Growing up in Indiana isn’t ideal for a would-be Winter Olympian.
Miles of rolling countryside covered by neatly planted rows of corn keep the adrenaline-seeking skier in most Hoosiers from maturing.
But Nick Goepper is breaking the stereotype associated with Indiana athletes as he finds success in a sport that requires slopes—and snow. The 19-year-old slopestyle skier from Lawrenceburg, Ind., soon will be competing at an Olympic level, reassuring his peers that it’s possible to “make it” out of the Midwest.
Connor Lunsford, a high-school student from Batesville, Ind., sometimes spends four nights a week skiing at Perfect North, a ski resort just miles from Goepper’s home in Lawrenceburg. Since he was just a 1-year-old, Lunsford has skied the same slopes where Goepper mastered his craft.
“It’s cool because it shows that just because you’re from the Midwest doesn’t mean you can’t go places,” Lunsford said. “Even though you’re from a little area, you can beat some of the big-mountain guys.
“It definitely shows that if you want to go places in skiing, you can do it.”
Goepper is certainly going places now. A first-place finish in the 2013 Dew Tour punched Goepper’s Olympic ticket. He will join Team USA as it participates in the first ever Olympic slopestyle competition.
Since Goepper has been on skis, he’s stood out from those around him.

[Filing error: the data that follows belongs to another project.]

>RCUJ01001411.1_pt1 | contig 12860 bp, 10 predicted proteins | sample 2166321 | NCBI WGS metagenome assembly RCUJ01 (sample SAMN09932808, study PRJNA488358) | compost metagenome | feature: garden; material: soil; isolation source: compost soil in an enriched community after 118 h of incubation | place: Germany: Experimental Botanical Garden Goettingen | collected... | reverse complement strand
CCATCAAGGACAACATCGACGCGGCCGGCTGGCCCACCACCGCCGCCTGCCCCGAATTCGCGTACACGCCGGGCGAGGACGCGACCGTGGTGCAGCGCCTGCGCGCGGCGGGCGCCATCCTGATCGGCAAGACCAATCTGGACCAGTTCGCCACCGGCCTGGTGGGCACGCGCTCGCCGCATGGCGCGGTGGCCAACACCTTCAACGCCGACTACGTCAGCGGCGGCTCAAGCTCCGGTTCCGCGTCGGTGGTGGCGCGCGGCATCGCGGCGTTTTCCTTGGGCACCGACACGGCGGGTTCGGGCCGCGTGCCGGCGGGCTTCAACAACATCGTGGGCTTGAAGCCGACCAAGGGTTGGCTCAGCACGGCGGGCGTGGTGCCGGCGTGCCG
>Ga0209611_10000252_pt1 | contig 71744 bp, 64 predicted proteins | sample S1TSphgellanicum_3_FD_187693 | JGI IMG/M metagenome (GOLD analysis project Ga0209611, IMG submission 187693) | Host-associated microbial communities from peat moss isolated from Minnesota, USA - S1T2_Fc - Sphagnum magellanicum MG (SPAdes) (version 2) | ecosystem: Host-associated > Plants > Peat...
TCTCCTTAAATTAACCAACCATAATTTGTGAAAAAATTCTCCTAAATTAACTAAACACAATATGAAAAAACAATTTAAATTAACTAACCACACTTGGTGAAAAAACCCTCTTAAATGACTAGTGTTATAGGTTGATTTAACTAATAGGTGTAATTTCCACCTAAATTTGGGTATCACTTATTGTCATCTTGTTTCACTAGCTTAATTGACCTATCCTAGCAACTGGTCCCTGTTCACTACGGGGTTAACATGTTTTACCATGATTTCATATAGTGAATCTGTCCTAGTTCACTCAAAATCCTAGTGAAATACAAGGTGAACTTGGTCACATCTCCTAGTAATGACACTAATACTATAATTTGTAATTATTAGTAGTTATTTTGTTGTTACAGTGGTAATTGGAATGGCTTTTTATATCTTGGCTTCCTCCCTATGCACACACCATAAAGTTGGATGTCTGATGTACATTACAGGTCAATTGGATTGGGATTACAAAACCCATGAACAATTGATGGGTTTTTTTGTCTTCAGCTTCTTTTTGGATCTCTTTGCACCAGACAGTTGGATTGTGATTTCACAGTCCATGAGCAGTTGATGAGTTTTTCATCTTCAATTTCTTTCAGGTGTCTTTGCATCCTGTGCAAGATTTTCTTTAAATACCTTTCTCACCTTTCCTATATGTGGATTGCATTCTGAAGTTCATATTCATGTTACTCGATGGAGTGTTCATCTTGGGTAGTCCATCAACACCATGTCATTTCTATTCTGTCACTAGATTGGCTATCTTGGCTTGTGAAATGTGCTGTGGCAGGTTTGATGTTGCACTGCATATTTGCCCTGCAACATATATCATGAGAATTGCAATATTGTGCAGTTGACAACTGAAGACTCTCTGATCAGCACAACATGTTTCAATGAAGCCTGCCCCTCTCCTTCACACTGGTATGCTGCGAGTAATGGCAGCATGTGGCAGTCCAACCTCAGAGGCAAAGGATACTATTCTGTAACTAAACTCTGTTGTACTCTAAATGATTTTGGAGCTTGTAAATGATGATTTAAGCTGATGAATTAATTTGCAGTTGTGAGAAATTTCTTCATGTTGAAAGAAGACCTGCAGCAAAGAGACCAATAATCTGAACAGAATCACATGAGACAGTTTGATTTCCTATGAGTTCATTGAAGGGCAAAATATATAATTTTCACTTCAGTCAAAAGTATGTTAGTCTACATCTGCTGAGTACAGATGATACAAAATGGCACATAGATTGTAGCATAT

Chip Perfect, co-owner of Perfect North, said Goepper’s talent drew attention from a young age. Energy would build around Goepper whenever he skied in the park because everyone knew something “special” was coming, Perfect said. He was never afraid to make risky jumps that others might shy away from.
Though Perfect North’s slopes are small—the resort’s longest vertical drop is 95 meters less than the slopestyle course used at the X Games—its impact on Goepper has been huge.
“Growing up at Perfect North was, I think, the best thing for me,” Goepper said. “I wouldn’t have rather grown up anywhere else. I think it humbled me and really gave me an appreciation for everything that’s happening now.”
His younger sister Kacie said fans (mainly girls) are demanding noticeably more when they see Goepper in person. Everything from autograph requests at the airport to suggestive comments on Geopper’s Instagram show how admired he is by supporters.
But at Perfect North he is just another guy.
“When Nick is competing, it’s just Nick,” Kacie said. “I don’t see him as an idol. People here just treat him as Nick. He loves coming home and just being Nick.”
Kacie said she looks up to her older brother, much like those who have skated alongside him at Perfect North. As Goepper prepares to compete in the Olympic Games, he is looking forward to being a role model for more than just his fellow Hoosiers.
“I think the Olympics is just another great opportunity to show the sport to the world and inspire a lot of people,” he said.